Andrew Lilico: How much longer will Labour's pro-EU stance survive?
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In October 1962, as the Conservative government negotiated (unsuccessfully) for Britain to join the European Economic Community, Labour leader Hugh Gaitskell declared that Britain's joining would mean "the end of Britain as an independent European state, the end of a thousand years of history!" In 1970, the Conservatives won the General Election promising to take Britain into the EEC, (though it is worth noting that in 1967 Wilson's Labour government sought EEC membership, but was rejected). In 1975 the Labour government renegotiated the terms of our membership (or at least claimed to do so) and called a referendum on whether we should stay on the renegotiated terms or leave. In 1983 the Labour Party fought the General Election promising to leave the EEC. It was a Labour government in the late 1990s that did not take Britain in with the first wave of euro members (as negotiated by Major - but Blair would have had time to reverse the policy had he chosen to do so) and then rejected UK euro membership in 2003.
However, despite this sustained Eurosceptic word and action, by the 1990s, the new generation of Labour politicians regarded an anti-European Community public stance as part of old-fashioned internal Labour squabbles and felt that being pro-Europe was a totemic indicator of modernity and a concern with bread-and-butter issues. Furthermore, the Trades Union movement was won round in the late 1980s by the claim of senior European Community officials (especially Jaques Delors) that although traditional labour movement rights and influence may have been stripped away by Mrs Thatcher, they could be restored via the back door of European social regulations. Also, by the late 1980s the Conservative Right had started to become concerned with the political direction of the European project, which they felt had moved beyond the trade promotion and collective opposition to the Warsaw Pact that they had initially supported. As the Right became more Eurosceptic, centre-left politicians defined themselves as pro-European in contradistinction.
And whatever Labour public figures might say, Labour voters are very significantly split on the EU. In the latest YouGov poll, 43% of Labour voters said leaving the EU would be bad for the economy, but 42% said it would be good or make no difference. 41% said leaving the EU would be bad for jobs, and 41% said it would be good or make no difference. 52% say there should be a referendum on Britain's membership of the EU (versus just 29% saying no) and 34% say they would vote to leave (versus 42% for the country as a whole - indicating that Labour voters are only a little more pro-EU than the rest of voters). Indeed, if Cameron achieved a renegotiation he said was a good deal, far fewer Labour voters (51%) say they would then vote for Britain to stay in the EU than Conservative voters (64%)!
Ed Miliband has said it's a bad idea to hold an in/out referendum on the EU at present. Well, David Cameron says that too. Ed Miliband says we should repatriate certain powers from the EU (e.g. regional and industrial policy). David Cameron says that too (albeit in different areas). Ed Miliband says it's a bad idea to pre-announce an EU referendum years in advance. But he has not ruled out having a referendum in the next Parliament or promising a referendum at the next General Election.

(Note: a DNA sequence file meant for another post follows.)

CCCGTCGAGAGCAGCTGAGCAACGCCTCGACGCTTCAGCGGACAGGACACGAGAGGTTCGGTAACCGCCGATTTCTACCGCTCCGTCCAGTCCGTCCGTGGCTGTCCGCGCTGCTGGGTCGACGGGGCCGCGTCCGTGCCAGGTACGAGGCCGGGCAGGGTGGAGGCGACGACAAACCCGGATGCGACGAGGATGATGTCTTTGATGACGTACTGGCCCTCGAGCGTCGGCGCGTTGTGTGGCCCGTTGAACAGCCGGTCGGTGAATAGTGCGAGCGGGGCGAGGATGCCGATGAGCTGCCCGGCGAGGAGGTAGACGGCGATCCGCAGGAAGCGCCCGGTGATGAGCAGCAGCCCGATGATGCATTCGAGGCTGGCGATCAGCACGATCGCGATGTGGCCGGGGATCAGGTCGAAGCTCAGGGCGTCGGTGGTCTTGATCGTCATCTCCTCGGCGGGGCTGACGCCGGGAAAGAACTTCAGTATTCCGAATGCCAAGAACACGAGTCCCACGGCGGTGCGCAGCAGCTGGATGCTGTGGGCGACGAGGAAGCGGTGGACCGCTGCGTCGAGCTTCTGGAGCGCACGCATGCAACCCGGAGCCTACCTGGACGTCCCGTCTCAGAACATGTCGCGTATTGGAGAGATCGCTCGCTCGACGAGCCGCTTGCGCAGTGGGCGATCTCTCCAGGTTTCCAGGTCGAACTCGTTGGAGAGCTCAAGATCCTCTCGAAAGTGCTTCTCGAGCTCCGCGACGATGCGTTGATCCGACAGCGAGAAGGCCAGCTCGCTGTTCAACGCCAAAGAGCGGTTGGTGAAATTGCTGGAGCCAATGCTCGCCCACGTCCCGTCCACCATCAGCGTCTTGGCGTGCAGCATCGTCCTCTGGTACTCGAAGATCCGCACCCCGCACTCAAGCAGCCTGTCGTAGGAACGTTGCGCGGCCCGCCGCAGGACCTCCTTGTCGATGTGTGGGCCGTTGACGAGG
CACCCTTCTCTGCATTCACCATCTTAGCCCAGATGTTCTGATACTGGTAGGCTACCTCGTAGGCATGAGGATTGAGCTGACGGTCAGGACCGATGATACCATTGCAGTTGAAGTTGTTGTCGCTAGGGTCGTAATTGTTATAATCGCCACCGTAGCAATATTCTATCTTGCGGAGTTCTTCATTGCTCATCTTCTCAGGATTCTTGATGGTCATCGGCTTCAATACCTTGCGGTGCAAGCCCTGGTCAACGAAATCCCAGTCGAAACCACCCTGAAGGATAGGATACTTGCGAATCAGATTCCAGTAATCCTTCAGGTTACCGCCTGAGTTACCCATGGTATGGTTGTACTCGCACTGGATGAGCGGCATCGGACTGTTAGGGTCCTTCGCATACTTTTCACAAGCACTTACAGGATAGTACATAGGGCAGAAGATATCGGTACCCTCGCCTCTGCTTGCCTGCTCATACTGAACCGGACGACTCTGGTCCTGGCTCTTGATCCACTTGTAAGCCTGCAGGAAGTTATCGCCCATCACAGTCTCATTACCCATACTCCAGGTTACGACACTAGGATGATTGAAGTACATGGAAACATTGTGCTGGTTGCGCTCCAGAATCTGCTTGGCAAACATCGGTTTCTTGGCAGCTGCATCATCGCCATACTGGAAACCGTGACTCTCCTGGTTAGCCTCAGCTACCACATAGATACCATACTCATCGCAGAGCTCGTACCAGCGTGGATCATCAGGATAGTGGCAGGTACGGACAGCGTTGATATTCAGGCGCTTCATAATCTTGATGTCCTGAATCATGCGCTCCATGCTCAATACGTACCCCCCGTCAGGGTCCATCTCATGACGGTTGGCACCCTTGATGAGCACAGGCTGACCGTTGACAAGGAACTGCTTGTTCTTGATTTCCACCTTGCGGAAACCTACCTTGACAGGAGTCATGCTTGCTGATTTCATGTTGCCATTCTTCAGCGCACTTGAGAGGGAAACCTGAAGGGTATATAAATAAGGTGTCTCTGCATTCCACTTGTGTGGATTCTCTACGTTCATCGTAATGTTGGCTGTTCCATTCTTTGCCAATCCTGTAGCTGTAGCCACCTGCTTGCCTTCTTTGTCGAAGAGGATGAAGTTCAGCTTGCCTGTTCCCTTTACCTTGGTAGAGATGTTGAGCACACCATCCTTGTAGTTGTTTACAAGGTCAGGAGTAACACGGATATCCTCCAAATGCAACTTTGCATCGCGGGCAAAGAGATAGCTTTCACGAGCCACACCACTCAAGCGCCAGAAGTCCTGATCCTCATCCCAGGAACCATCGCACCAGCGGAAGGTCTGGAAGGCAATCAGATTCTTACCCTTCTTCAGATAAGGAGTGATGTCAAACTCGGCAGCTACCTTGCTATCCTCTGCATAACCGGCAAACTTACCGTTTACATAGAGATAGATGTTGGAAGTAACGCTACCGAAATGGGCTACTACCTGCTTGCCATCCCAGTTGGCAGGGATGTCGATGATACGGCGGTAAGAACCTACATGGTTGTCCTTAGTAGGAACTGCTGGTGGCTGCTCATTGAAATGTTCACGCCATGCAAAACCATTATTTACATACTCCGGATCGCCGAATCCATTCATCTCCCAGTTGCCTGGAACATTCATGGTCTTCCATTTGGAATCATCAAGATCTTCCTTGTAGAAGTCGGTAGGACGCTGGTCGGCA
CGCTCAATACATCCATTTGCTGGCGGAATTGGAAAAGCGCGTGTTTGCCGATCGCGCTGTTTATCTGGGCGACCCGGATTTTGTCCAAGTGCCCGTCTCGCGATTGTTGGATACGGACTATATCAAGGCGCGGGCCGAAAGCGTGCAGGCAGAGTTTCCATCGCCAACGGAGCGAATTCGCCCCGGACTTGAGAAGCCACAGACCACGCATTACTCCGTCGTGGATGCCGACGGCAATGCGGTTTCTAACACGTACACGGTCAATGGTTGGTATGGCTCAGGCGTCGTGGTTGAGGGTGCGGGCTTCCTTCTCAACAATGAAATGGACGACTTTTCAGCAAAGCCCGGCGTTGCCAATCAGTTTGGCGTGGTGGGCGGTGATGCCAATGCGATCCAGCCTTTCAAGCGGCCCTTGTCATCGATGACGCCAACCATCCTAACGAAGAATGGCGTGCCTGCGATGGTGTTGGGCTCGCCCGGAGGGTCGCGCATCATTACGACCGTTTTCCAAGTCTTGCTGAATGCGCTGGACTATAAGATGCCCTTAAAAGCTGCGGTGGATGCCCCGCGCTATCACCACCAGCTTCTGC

In the 1990s, once one major party (the Conservatives, under pressure from leadership challengers, Cabinet splits, and the Referendum Party) promised a referendum on euro membership, everyone else followed. The Labour Party, knowing the long-standing natural Euroscepticism (indeed, Euroantipathy) of its core vote felt it had to park the issue.
The question now is, once Cameron announces a referendum, will Labour this time feel it must match that at the General Election (or before). The answer will depend on voter and opinion-former reaction to Cameron's announcement. If Labour polling analysis suggests it is losing support to the Conservatives over the issue, they will surely seek to park it by announcing their own referendum. I suspect that is exactly what will be found, partly because of the long-standing and largely settled Euroscepticism of the British public; partly because the concept of having a referendum on this question is extremely popular; and partly because of likely economic developments in the Eurozone.
Eurozone unemployment will shortly reach 12.5%, with levels of above 20% in some countries. Claims that the EU is "good for jobs" will meet a blank stare of incomprehension from voters that see pictures on their television screens each evening of desperate Greeks and Spaniards protesting at the lack of jobs. Ongoing austerity will means cuts to public spending of two to five times as much in certain Eurozone countries as is scheduled for the UK. Labour-supporting public sector workers will look at TV reports of 15% cuts to Eurozone public sector worker pay and police baton-charging public sector strikers and struggle to grasp the claims of their leaders that it's good to be on the side of the police and the bosses, not on the side of the workers.
Thus, in general Labour activists don't care enough about the EU to want to go out on a limb to defend it - that just isn't why they are in politics. And Labour voters, many of whom are already quite Eurosceptic, are likely to turn more against Europe as Eurozone austerity bites. If public opinion is against Labour on the EU it isn't going to try to sway that opinion. It will try to park the issue so it can move the debate onto matters that it does care about.
Labour's notionally "settled" pro-EU stance is shallow. We should not expect it to last until a 2015 General Election. By then, all the main parties will be promising an EU referendum.